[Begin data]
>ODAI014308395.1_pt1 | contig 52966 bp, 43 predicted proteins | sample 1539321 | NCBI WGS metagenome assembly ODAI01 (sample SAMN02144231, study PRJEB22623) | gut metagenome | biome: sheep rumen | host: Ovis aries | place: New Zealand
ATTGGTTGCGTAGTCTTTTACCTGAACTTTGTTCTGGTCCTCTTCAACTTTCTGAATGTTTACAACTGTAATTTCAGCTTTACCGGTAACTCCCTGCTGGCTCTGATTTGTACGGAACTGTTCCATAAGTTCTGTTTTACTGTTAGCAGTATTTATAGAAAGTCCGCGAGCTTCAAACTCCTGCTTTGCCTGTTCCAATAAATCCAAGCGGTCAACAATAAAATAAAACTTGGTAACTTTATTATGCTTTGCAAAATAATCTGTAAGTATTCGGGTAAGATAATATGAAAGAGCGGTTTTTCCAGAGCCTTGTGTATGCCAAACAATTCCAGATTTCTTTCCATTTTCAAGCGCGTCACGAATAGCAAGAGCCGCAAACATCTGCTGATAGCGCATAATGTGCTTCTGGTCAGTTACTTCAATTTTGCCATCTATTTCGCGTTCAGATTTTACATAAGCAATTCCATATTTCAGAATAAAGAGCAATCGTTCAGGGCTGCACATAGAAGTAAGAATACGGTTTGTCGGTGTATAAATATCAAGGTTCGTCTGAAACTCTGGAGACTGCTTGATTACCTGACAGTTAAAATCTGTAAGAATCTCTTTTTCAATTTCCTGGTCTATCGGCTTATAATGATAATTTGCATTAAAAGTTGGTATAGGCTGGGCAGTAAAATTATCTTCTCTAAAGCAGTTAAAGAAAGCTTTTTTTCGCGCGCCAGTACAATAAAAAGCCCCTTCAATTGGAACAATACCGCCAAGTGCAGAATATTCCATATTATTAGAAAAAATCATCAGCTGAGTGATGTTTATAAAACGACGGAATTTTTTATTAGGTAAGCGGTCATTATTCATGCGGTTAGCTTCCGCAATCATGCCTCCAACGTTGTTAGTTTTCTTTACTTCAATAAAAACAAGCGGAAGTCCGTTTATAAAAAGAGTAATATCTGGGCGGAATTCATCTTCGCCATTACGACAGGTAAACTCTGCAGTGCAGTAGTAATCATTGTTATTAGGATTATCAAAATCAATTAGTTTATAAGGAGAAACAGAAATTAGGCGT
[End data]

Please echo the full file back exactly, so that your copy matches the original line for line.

>ODAI014308395.1_pt1 | contig 52966 bp, 43 predicted proteins | sample 1539321 | NCBI WGS metagenome assembly ODAI01 (sample SAMN02144231, study PRJEB22623) | gut metagenome | biome: sheep rumen | host: Ovis aries | place: New Zealand
ATTGGTTGCGTAGTCTTTTACCTGAACTTTGTTCTGGTCCTCTTCAACTTTCTGAATGTTTACAACTGTAATTTCAGCTTTACCGGTAACTCCCTGCTGGCTCTGATTTGTACGGAACTGTTCCATAAGTTCTGTTTTACTGTTAGCAGTATTTATAGAAAGTCCGCGAGCTTCAAACTCCTGCTTTGCCTGTTCCAATAAATCCAAGCGGTCAACAATAAAATAAAACTTGGTAACTTTATTATGCTTTGCAAAATAATCTGTAAGTATTCGGGTAAGATAATATGAAAGAGCGGTTTTTCCAGAGCCTTGTGTATGCCAAACAATTCCAGATTTCTTTCCATTTTCAAGCGCGTCACGAATAGCAAGAGCCGCAAACATCTGCTGATAGCGCATAATGTGCTTCTGGTCAGTTACTTCAATTTTGCCATCTATTTCGCGTTCAGATTTTACATAAGCAATTCCATATTTCAGAATAAAGAGCAATCGTTCAGGGCTGCACATAGAAGTAAGAATACGGTTTGTCGGTGTATAAATATCAAGGTTCGTCTGAAACTCTGGAGACTGCTTGATTACCTGACAGTTAAAATCTGTAAGAATCTCTTTTTCAATTTCCTGGTCTATCGGCTTATAATGATAATTTGCATTAAAAGTTGGTATAGGCTGGGCAGTAAAATTATCTTCTCTAAAGCAGTTAAAGAAAGCTTTTTTTCGCGCGCCAGTACAATAAAAAGCCCCTTCAATTGGAACAATACCGCCAAGTGCAGAATATTCCATATTATTAGAAAAAATCATCAGCTGAGTGATGTTTATAAAACGACGGAATTTTTTATTAGGTAAGCGGTCATTATTCATGCGGTTAGCTTCCGCAATCATGCCTCCAACGTTGTTAGTTTTCTTTACTTCAATAAAAACAAGCGGAAGTCCGTTTATAAAAAGAGTAATATCTGGGCGGAATTCATCTTCGCCATTACGACAGGTAAACTCTGCAGTGCAGTAGTAATCATTGTTATTAGGATTATCAAAATCAATTAGTTTATAAGGAGAAACAGAAATTAGGCGT